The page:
So be careful, enterprising tech people. Don’t recommend that I listen to Imagine Dragons. And get on it. Why not? Yesterday I was followed on Twitter by an app I can download to help schedule my office hours and other student meetings. Why waste time on voice mail or email trying to arrange a meeting? Why try to diminish my interactions with students which can’t be mined for data?
The saddest part of it is that I couldn’t even sign up if I wanted to. They’re currently “overloaded with requests.”
Long-time readers (!) of this blog might recall that back in 2011 I tried to work on memorizing some prose passages. I meant to start with Cheever’s opening paragraph in “The Death of Justina”. Today is the first day I’ve been able to recite it in full from memory. Here, to practice, though you’ll have to trust I’m neither peeking nor copying and pasting:
So help me God it gets more and more preposterous, it corresponds less and less to what I remember and what I expect, as if the force of life were centrifugal and threw one further and further away from one’s purest memories and ambitions, and I can barely recall the old house where I was raised, where in midwinter Parma violets bloomed in a cold frame near the kitchen door, and down the long corridor, past the seven views of Rome—up two steps and down three—one entered the library, where all the books were in order, the lamps were bright, where there was a fire and a dozen bottles of good bourbon locked in a cabinet with a veneer like tortoise shell whose silver key my father wore on his watch chain. Fiction is art and art is the triumph over chaos (no less) and we can accomplish this only by the most vigilant exercise of choice, but in a world that changes more swiftly than we can perceive there is always the danger that our powers of selection will be mistaken and that the vision we serve will come to nothing. We admire decency and we despise death, but even the mountains seem to shift in the space of a night, and perhaps the exhibitionist at the corner of Chestnut and Elm streets is more significant than the lovely woman with a bar of sunlight in her hair, putting a fresh piece of cuttlebone in the nightingale’s cage. Just let me give you one example of chaos and if you disbelieve me look honestly into your own past and see if you can’t find a comparable experience.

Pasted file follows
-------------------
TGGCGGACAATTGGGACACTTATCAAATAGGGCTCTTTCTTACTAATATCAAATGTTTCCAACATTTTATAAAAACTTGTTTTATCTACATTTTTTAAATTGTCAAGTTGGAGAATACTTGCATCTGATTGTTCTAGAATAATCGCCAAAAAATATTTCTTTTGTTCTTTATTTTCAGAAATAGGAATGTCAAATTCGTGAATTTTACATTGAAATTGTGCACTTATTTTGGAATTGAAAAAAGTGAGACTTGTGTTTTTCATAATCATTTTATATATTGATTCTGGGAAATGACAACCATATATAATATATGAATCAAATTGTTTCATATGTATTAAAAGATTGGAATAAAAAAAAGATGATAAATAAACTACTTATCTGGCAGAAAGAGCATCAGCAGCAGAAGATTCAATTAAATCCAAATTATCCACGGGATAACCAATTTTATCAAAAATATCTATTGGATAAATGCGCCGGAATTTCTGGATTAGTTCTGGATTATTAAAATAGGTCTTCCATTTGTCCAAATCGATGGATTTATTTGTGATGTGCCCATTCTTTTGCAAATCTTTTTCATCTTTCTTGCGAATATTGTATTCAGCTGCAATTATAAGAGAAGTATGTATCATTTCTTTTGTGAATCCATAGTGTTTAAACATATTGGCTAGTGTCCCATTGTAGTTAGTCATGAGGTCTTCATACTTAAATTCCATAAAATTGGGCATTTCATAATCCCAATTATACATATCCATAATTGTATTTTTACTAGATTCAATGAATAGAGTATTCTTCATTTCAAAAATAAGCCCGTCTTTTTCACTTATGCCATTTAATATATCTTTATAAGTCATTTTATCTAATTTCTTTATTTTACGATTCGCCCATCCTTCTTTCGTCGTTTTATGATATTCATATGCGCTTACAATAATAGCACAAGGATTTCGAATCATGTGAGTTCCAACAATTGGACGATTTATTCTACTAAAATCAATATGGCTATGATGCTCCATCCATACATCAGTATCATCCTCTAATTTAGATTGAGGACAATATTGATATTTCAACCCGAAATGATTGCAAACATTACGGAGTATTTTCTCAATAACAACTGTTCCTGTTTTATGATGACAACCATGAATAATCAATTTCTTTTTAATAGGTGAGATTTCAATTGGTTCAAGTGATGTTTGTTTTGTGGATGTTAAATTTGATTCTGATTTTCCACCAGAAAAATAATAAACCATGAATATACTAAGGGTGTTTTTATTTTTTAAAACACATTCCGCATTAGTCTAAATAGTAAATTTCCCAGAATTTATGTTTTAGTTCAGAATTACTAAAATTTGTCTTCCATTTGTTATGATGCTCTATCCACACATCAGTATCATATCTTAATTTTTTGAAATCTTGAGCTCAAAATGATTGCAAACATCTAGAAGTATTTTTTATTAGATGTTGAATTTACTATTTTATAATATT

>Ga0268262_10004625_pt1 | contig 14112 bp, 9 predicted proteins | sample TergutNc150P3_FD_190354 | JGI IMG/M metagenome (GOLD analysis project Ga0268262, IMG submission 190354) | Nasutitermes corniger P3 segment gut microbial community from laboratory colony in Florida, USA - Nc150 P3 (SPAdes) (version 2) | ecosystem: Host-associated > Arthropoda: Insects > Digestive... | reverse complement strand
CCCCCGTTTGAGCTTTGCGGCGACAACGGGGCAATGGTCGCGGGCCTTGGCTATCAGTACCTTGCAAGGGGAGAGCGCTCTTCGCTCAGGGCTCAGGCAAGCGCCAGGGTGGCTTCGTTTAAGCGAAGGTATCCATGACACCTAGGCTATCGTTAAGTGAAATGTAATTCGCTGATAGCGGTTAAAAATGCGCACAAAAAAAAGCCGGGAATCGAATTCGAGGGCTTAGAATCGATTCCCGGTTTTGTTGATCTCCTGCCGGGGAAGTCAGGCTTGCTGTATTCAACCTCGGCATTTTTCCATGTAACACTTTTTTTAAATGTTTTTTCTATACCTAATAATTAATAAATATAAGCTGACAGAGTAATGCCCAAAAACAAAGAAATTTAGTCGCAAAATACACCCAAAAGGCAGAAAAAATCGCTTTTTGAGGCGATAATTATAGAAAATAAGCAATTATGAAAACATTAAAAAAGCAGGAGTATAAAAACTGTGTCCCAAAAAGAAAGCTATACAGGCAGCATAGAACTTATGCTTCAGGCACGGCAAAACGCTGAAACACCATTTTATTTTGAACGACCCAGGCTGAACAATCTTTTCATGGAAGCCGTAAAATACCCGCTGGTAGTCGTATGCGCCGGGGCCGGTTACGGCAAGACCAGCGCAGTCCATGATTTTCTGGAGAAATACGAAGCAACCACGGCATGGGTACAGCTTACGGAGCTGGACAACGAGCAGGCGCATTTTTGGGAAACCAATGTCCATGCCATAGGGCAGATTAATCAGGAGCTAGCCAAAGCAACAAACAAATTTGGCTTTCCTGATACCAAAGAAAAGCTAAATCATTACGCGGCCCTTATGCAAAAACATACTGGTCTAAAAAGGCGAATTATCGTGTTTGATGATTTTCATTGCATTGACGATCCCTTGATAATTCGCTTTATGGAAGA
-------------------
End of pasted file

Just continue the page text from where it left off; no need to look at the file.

The idea, I guess, is to know certain writing by heart, in all that this idiom connotes. I’m in love with the way this paragraph moves. I love its leaps and grounding returns. Maybe I’ll glean something from it subconsciously, but mostly I just like having it close when I need it.
Next up for memorization is this gem from Didion’s “Slouching Towards Bethlehem”:
Of course the activists—not those whose thinking had become rigid, but those whose approach to revolution was imaginatively anarchic—had long ago grasped the reality which still eluded the press: we were seeing something important. We were seeing the desperate attempt of a handful of pathetically unequipped children to create a community in a social vacuum. Once we had seen these children, we could no longer overlook the vacuum, no longer pretend that the society’s atomization could be reversed. This was not a traditional generational rebellion. At some point between 1945 and 1967 we had somehow neglected to tell these children the rules of the game we happened to be playing. Maybe we had stopped believing in the rules ourselves, maybe we were having a failure of nerve about the game. Maybe there were just too few people around to do the telling. These were children who grew up cut loose from the web of cousins and great-aunts and family doctors and lifelong neighbors who had traditionally suggested and enforced the society’s values. They are children who have moved around a lot, San Jose, Chula Vista, here. They are less in rebellion against the society than ignorant of it, able only to feed back certain of its most publicized self-doubts, Vietnam, Saran-Wrap, diet pills, the Bomb.
They feed back exactly what is given them. Because they do not believe in words—words are for “typeheads,” Chester Anderson tells them, and a thought which needs words is just one more of those ego trips—their only proficient vocabulary is in the society’s platitudes. As it happens I am still committed to the idea that the ability to think for one’s self depends upon one’s mastery of the language, and I am not optimistic about children who will settle for saying, to indicate that their mother and father do not live together, that they come from “a broken home.” They are sixteen, fifteen, fourteen years old, younger all the time, an army of children waiting to be given the words.